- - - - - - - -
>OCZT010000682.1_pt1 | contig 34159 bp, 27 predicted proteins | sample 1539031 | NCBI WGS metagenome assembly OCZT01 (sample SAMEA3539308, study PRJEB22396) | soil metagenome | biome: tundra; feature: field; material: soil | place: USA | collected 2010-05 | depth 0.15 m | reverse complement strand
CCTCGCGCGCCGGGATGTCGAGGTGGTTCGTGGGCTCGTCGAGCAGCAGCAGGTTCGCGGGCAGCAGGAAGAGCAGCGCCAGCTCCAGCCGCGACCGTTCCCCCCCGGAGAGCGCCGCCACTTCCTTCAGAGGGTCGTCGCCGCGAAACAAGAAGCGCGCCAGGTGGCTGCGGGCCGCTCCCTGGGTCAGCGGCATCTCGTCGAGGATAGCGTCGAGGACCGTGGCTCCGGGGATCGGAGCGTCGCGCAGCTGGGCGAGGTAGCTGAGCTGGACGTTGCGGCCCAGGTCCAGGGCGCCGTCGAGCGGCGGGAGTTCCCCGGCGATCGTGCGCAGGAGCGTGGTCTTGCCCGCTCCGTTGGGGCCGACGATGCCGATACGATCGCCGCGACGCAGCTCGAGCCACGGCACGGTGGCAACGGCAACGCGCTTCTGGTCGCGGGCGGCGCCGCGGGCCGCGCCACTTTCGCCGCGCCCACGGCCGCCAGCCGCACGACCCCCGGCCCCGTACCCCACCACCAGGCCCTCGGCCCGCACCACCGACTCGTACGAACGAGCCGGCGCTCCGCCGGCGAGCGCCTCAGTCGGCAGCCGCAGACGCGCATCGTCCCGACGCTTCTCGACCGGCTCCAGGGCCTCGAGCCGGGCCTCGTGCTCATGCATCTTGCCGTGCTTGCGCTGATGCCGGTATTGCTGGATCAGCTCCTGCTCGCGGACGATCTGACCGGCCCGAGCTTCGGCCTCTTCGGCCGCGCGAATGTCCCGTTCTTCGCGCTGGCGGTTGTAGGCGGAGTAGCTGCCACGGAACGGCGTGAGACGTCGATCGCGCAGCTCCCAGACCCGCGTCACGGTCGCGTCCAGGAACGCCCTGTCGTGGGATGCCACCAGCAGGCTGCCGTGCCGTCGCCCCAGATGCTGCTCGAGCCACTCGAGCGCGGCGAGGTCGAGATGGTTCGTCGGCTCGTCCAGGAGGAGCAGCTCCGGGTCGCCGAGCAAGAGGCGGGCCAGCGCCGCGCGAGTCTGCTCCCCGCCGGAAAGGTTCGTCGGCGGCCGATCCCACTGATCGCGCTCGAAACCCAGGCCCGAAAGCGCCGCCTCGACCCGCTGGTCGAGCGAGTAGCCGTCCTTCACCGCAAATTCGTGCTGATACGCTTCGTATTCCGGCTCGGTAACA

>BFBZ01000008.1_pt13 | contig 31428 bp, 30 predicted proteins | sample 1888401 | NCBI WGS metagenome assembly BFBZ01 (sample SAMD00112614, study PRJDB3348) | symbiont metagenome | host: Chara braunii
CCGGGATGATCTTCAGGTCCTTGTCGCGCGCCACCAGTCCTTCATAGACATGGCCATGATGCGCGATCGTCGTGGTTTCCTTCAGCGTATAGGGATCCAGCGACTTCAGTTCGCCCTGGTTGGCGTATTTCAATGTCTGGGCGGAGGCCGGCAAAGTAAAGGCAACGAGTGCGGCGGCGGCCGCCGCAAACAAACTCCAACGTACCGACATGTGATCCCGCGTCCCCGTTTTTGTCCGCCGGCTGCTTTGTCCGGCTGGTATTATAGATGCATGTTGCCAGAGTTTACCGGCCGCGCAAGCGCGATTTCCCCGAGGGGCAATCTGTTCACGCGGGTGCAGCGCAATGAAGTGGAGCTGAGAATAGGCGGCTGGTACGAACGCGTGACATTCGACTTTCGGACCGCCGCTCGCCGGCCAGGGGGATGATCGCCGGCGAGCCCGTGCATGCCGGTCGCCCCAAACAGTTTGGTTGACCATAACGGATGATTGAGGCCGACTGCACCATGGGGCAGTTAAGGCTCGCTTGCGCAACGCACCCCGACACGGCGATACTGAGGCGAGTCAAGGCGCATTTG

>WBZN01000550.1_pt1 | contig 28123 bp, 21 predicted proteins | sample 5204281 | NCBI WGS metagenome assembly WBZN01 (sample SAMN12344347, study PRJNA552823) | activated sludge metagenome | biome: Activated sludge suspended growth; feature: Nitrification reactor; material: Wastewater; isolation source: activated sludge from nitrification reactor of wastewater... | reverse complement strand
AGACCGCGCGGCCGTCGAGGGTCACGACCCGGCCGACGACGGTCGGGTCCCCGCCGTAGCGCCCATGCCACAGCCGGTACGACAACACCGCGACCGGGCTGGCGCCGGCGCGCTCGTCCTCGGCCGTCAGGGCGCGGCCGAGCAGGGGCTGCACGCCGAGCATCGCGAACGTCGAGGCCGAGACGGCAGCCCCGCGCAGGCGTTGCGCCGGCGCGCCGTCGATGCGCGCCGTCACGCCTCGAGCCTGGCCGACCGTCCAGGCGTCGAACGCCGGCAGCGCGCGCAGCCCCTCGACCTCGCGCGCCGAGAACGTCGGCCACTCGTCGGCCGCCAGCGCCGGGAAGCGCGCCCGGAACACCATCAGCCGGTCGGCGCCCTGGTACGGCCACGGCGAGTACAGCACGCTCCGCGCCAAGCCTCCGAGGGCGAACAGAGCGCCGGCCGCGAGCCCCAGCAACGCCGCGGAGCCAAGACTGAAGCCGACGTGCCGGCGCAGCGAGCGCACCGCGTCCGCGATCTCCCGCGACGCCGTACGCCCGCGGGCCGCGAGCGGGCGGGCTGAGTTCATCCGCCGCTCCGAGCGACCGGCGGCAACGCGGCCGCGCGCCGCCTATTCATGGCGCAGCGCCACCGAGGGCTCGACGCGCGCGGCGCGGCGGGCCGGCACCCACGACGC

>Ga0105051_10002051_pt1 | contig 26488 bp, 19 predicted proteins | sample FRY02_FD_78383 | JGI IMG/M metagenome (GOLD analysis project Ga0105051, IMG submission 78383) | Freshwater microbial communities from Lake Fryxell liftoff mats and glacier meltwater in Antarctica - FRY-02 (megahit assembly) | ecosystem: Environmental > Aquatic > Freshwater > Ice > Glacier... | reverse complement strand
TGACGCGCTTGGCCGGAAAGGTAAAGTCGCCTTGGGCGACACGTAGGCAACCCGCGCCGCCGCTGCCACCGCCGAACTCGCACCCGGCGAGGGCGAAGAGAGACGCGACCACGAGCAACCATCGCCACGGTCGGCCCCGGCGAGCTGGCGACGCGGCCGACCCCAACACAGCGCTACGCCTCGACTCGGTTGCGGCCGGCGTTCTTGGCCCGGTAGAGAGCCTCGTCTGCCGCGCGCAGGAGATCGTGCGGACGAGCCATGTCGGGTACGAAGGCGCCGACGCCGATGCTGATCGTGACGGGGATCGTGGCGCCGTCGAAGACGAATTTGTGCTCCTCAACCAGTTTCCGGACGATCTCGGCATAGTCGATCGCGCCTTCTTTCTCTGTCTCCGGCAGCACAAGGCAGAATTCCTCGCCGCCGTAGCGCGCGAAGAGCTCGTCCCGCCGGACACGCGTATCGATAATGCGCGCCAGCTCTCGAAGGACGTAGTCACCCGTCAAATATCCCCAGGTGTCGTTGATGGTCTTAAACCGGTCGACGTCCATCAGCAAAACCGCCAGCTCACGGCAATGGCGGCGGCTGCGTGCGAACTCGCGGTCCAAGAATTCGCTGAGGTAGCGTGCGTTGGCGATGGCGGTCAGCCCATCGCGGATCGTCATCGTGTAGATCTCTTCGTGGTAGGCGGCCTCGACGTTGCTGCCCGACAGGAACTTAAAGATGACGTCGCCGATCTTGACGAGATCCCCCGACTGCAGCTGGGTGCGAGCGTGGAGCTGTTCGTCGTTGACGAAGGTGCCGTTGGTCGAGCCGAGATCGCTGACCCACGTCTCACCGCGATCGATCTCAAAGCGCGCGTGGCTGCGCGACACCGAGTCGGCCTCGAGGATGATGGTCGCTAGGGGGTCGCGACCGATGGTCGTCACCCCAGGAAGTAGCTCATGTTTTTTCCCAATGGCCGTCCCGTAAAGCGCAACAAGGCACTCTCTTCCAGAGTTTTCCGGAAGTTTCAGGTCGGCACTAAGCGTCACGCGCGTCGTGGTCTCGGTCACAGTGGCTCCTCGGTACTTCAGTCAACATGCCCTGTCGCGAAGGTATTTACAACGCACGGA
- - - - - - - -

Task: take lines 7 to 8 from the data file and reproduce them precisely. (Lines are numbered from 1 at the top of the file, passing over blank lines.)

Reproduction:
>Ga0105051_10002051_pt1 | contig 26488 bp, 19 predicted proteins | sample FRY02_FD_78383 | JGI IMG/M metagenome (GOLD analysis project Ga0105051, IMG submission 78383) | Freshwater microbial communities from Lake Fryxell liftoff mats and glacier meltwater in Antarctica - FRY-02 (megahit assembly) | ecosystem: Environmental > Aquatic > Freshwater > Ice > Glacier... | reverse complement strand
TGACGCGCTTGGCCGGAAAGGTAAAGTCGCCTTGGGCGACACGTAGGCAACCCGCGCCGCCGCTGCCACCGCCGAACTCGCACCCGGCGAGGGCGAAGAGAGACGCGACCACGAGCAACCATCGCCACGGTCGGCCCCGGCGAGCTGGCGACGCGGCCGACCCCAACACAGCGCTACGCCTCGACTCGGTTGCGGCCGGCGTTCTTGGCCCGGTAGAGAGCCTCGTCTGCCGCGCGCAGGAGATCGTGCGGACGAGCCATGTCGGGTACGAAGGCGCCGACGCCGATGCTGATCGTGACGGGGATCGTGGCGCCGTCGAAGACGAATTTGTGCTCCTCAACCAGTTTCCGGACGATCTCGGCATAGTCGATCGCGCCTTCTTTCTCTGTCTCCGGCAGCACAAGGCAGAATTCCTCGCCGCCGTAGCGCGCGAAGAGCTCGTCCCGCCGGACACGCGTATCGATAATGCGCGCCAGCTCTCGAAGGACGTAGTCACCCGTCAAATATCCCCAGGTGTCGTTGATGGTCTTAAACCGGTCGACGTCCATCAGCAAAACCGCCAGCTCACGGCAATGGCGGCGGCTGCGTGCGAACTCGCGGTCCAAGAATTCGCTGAGGTAGCGTGCGTTGGCGATGGCGGTCAGCCCATCGCGGATCGTCATCGTGTAGATCTCTTCGTGGTAGGCGGCCTCGACGTTGCTGCCCGACAGGAACTTAAAGATGACGTCGCCGATCTTGACGAGATCCCCCGACTGCAGCTGGGTGCGAGCGTGGAGCTGTTCGTCGTTGACGAAGGTGCCGTTGGTCGAGCCGAGATCGCTGACCCACGTCTCACCGCGATCGATCTCAAAGCGCGCGTGGCTGCGCGACACCGAGTCGGCCTCGAGGATGATGGTCGCTAGGGGGTCGCGACCGATGGTCGTCACCCCAGGAAGTAGCTCATGTTTTTTCCCAATGGCCGTCCCGTAAAGCGCAACAAGGCACTCTCTTCCAGAGTTTTCCGGAAGTTTCAGGTCGGCACTAAGCGTCACGCGCGTCGTGGTCTCGGTCACAGTGGCTCCTCGGTACTTCAGTCAACATGCCCTGTCGCGAAGGTATTTACAACGCACGGA